What is a point?
A point is equal to 1% of the amount of the loan.
Why do lenders charge points?
Whenever governmental regulation, state usury laws and/or competitive practices prohibit the lender from charging a rate of interest which would make the real estate loan competitive with other fields of investments, the lender must seek some method of increasing the yield for the investors. By charging “points” the lender can bring the real estate loan up to those other investments.
Are points called anything else?
Yes, they are sometimes called the Loan Origination Fee, Commitment Fee, Discount Fee, Warehousing Fee, and Funding Fee.
Who pays the points?
FHA: The buyer is usually charged with the Loan Origination Fee. The Discount Fee can be paid by the buyer or the seller or can be split between both.
VA: The same as for FHA.
Conventional: Points can be paid by the buyer, seller, or split between the two. State it specifically in the contract!
Do the number of points charged fluctuate?
Yes. If rates on mortgage loans are lower than other investments then funds will be drawn away from the mortgage market. Also, when there is a heavy demand upon the money market because of business needs, military requirements or other government borrowing, the result is that money for home mortgages becomes scarce and therefore, more expensive. When this occurs, more points can be charged. Points balance the market. Points are not set by government regulation but are set by each lender individually.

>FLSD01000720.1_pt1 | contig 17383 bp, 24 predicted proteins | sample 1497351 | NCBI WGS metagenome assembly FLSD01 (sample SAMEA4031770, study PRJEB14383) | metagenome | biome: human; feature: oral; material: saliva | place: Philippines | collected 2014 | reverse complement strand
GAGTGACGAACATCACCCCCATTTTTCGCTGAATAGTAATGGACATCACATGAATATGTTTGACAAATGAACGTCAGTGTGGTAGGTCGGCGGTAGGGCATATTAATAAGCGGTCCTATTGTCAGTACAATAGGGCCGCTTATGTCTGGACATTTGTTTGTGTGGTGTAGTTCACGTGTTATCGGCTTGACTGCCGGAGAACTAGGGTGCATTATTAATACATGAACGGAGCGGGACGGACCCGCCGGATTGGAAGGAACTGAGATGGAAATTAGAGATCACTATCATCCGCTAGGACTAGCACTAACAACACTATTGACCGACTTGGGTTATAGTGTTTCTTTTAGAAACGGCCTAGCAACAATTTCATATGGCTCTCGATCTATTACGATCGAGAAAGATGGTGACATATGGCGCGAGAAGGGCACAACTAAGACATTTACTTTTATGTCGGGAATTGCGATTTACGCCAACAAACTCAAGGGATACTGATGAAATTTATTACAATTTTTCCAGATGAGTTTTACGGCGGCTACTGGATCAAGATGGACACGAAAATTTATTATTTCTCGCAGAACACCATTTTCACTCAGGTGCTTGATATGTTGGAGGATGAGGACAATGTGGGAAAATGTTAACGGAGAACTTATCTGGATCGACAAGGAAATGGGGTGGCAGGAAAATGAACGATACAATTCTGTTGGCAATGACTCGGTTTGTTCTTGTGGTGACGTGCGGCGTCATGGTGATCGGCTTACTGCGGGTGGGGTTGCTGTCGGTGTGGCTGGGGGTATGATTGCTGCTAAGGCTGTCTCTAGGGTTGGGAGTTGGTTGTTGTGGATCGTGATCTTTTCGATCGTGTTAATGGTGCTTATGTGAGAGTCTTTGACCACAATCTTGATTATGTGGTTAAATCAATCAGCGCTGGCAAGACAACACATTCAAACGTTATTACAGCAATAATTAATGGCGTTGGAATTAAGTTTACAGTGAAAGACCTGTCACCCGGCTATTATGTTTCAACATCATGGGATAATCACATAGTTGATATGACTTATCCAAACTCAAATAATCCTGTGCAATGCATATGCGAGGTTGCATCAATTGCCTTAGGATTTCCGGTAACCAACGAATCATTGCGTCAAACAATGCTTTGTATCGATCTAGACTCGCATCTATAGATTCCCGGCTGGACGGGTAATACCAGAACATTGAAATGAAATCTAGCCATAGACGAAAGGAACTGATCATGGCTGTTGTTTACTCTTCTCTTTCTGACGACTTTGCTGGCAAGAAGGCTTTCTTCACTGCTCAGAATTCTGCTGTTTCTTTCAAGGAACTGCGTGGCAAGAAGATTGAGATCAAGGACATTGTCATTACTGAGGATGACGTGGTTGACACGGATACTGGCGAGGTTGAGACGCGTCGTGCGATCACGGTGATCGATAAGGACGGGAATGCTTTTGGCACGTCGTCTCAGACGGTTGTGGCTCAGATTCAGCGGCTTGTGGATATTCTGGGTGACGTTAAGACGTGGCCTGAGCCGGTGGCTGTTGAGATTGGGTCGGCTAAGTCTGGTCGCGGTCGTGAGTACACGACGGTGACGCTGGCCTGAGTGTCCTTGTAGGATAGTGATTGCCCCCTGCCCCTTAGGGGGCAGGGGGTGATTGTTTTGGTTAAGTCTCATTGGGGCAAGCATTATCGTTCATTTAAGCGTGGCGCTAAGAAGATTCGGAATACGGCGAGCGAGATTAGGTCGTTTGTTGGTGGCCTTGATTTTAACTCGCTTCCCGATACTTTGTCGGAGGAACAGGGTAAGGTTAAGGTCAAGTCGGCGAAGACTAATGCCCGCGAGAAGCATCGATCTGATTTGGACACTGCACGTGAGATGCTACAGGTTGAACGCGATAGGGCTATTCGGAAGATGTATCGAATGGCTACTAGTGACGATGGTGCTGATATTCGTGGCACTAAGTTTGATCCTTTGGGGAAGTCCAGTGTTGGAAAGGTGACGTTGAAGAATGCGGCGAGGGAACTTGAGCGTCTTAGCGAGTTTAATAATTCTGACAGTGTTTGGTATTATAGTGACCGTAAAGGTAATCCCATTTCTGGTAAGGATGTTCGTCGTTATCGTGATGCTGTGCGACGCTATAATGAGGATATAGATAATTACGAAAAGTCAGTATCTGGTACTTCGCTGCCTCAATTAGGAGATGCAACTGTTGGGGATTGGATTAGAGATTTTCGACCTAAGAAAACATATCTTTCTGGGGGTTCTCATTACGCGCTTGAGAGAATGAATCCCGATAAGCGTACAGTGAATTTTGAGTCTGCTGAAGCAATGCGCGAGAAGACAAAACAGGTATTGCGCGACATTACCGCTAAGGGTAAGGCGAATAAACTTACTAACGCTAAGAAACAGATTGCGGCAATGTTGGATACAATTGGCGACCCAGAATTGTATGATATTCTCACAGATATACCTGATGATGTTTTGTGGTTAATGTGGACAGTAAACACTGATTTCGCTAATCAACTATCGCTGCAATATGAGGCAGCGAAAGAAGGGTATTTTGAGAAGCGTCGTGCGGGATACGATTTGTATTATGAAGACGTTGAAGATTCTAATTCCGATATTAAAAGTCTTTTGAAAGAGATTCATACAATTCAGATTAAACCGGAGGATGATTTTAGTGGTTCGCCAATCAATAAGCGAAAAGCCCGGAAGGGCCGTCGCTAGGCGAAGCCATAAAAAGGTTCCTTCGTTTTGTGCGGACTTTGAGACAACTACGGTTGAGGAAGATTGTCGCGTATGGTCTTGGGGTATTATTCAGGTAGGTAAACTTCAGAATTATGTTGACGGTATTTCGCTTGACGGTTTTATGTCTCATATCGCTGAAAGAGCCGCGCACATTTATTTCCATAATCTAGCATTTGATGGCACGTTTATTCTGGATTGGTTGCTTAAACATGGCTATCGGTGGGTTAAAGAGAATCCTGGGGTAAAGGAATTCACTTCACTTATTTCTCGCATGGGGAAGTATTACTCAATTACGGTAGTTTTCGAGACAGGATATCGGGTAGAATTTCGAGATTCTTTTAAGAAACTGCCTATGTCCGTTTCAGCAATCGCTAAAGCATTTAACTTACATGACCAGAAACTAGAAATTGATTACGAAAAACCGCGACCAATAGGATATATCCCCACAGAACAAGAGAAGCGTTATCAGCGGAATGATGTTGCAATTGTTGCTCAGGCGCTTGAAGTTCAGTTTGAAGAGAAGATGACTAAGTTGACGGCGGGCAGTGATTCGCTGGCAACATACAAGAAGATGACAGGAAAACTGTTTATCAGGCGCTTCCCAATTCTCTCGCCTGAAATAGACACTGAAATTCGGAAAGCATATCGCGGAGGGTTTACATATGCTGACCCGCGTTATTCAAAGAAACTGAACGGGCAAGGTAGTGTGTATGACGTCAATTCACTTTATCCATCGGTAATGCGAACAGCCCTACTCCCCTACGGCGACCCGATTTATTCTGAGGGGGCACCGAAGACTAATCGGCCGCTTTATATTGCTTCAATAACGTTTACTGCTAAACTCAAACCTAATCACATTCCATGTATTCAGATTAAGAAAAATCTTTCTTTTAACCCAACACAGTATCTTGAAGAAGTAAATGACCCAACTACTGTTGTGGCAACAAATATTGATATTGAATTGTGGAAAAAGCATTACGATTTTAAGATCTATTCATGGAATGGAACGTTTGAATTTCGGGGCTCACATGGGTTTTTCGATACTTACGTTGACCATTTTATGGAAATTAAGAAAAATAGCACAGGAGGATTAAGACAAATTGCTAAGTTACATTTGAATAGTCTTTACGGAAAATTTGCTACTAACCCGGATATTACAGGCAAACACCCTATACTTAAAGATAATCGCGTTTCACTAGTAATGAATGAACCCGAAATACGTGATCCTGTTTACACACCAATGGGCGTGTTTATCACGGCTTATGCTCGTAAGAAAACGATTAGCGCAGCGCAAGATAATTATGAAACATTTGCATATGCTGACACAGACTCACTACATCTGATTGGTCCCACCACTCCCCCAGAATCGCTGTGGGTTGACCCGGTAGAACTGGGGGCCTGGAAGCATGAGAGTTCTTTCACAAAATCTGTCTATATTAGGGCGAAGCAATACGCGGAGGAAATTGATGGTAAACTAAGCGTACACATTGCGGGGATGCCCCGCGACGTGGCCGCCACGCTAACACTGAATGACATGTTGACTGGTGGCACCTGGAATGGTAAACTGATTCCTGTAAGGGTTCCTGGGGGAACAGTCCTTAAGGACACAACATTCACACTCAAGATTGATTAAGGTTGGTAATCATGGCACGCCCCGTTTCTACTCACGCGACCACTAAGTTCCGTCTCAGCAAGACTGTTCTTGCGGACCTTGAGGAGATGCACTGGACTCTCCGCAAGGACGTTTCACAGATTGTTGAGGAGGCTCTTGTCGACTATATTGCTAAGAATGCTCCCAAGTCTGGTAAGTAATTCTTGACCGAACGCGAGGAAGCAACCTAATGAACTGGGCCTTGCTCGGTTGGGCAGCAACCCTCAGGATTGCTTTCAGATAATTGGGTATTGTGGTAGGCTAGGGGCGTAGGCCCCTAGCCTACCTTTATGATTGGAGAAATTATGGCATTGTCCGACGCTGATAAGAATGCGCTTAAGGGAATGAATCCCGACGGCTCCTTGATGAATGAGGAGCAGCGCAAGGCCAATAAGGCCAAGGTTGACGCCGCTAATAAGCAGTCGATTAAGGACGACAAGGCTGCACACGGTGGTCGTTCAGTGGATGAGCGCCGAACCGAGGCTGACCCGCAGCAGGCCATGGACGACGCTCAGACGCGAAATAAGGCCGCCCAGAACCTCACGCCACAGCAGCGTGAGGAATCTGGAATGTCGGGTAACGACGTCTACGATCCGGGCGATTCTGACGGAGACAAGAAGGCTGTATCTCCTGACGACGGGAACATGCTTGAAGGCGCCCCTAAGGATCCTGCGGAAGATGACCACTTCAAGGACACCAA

Are points tax deductible?
Points on a home mortgage (for the purchase of, and secured by, the taxpayer’s principal residence) are deductible currently if points are generally charged in the geographical area where the loan is made and to the extent of the number of points generally charged in that area for a home loan. If you are in doubt about points being deductible you should contact your tax accountant